BREAKING: Judge Merchan notifies parties in NYC Trump case of Facebook comment boasting of conviction before verdict

"My cousin is a juror and says Trump is getting convicted. Thank you folks for all your hard work!!!!!"

Libby Emmons Brooklyn NY
A stray comment was posted to Facebook only a day before a jury convicted Donald Trump in a New York court last week in which the poster said his cousin was a juror on the Trump case and that a conviction was imminent. He thanked the court for their service.

Judge Juan Merchan brought the comments to the attention of the counsel for Trump and the prosecution on Friday, sending the letter to both Trump's attorney Todd Blanche and the Assistant District Attorney Joshua Steinglass.

"Today, the Court became aware of a comment that was posted on the Unified Court System's Public Facebook page and which I now bring to your attention. In the comment, the user 'Michael Anderson' states:

"My cousin is a juror and says Trump is getting convicted. Thank you folks for all your hard work!!!!!"

"The comment," Merchan continued in the letter, "now labeled as one week old, responded to a routine UCS notice, posted on May 29, 2024, regarding oral arguments in the Fourth Department of the Appellate Division unrelated to this proceeding. The posting, entitled 'The Appellate Division will hear oral arguments this morning at 10,' and the comment are both viewable at"

Jurors in the case deliberated for two days before reaching a verdict in DA Alvin Bragg's case against Trump over 34 felony counts of the falsification of business records. The jury found Trump guilty on all 34 counts. There had been concern that a jury from New York City could be substantially biased.

Lawyers for Trump had argued that there were grounds for a mistrial on multiple occasions throughout the trial but that had been denied by the judge. Jurors in the case were not sequestered but were instructed to not consume news regarding the trial and not to discuss it with anyone else. If those instructions are shown to have been violated, that could substantiate juror misconduct and be grounds for a mistrial.

In those instructions, Merchan told jurors that he personally did not have an opinion on the case and that they may not "speculate about matters related to sentencing." 

"If there is a guilty verdict," he told the jury, the first ever to embark on deliberations to determine the guilt or innocence of a former president, "it will be my responsibility to impose sentence." He also told them that they must disregard any testimony that was "stricken from the record." Merchan told the jury to be objective in their consideration and not to allow their verdict to "rest on speculation or bias."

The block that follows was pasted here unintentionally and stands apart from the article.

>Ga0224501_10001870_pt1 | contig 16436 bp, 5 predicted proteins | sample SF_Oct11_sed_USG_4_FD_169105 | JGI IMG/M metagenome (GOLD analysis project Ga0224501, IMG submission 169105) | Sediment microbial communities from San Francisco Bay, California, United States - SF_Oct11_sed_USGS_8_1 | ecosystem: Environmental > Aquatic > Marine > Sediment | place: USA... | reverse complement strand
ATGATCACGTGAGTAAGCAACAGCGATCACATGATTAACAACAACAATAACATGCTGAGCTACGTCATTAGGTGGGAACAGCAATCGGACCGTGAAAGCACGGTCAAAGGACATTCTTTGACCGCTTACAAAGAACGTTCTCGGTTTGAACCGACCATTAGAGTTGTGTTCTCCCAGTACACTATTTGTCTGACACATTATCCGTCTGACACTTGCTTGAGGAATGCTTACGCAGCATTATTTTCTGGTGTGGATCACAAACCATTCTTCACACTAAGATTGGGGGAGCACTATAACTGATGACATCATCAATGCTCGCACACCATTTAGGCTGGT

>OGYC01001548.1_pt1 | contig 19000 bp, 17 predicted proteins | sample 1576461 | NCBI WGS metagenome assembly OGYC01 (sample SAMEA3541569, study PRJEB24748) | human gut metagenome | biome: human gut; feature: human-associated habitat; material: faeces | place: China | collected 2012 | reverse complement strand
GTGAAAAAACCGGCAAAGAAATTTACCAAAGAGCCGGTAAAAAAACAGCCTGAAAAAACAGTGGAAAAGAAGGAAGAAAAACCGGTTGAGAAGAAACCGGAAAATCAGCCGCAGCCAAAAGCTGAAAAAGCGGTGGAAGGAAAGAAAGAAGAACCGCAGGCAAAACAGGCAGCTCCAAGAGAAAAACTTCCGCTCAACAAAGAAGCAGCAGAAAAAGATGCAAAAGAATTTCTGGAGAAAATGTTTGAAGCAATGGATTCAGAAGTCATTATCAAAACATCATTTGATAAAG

Those 34 counts of the falsification of business records, which were elevated to a felony under DA Alving Bragg, are usually classed as misdemeanors. In this case, Bragg claimed they were committed in service to a felony crime. He attested that this crime was that the payments made to Cohen were campaign contributions to then-president and incumbent presidential candidate Trump, who intended to subvert the election by "hushing" a porn star who testified on the witness stand that she had sex with Trump many years prior to his political career. 

"Under our law, a person is guilty of this when with intent to defraud, with the intent to commit another crime, that person causes the entry of a false business record. Intent means conscious objective or purpose," Merchan told the jury.

"The first of the People's theories of unlawful means is Federal elections law, including as to the office of the President of the US. Under FECA, a corporation may not make a contribution to a candidate or an expenditure in concert with a candidate," he went on.

"If the payment would have been made absent the candidacy, it should not be treated as a contribution. There is an exemption for legitimate press functions. The second of the People's theories of unlawful means is to falsify other business records," he said.

"If you find the People have proven the elements beyond a reasonable doubt, you must find the defendant guilty... Motive is the reason why the person chooses to engage in criminal conduct. Motive is not an element of the crimes charged," Merchan instructed. 

As to whether he could face jail time, Trump told Fox News "I'm okay with it," going on to say, "you don't beg for things." Sentencing in the trial is set for July 11, only four days before Trump is set to appear at the Republican National Convention and accept the nomination for the party's candidate for president. His attorney said that the legal team was expecting convictions on all counts and that they expect to appeal.

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Can you say 'mistrial'? So, the fix was already in. Nothing to see here folks. Move along.

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